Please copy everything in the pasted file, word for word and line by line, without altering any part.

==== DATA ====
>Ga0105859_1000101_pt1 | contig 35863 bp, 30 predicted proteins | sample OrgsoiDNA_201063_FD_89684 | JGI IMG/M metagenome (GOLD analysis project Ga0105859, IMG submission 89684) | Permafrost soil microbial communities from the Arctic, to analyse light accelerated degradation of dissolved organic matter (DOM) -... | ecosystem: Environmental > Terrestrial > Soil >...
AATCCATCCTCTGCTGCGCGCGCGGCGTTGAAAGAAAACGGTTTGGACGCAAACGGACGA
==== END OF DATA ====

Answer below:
>Ga0105859_1000101_pt1 | contig 35863 bp, 30 predicted proteins | sample OrgsoiDNA_201063_FD_89684 | JGI IMG/M metagenome (GOLD analysis project Ga0105859, IMG submission 89684) | Permafrost soil microbial communities from the Arctic, to analyse light accelerated degradation of dissolved organic matter (DOM) -... | ecosystem: Environmental > Terrestrial > Soil >...
AATCCATCCTCTGCTGCGCGCGCGGCGTTGAAAGAAAACGGTTTGGACGCAAACGGACGA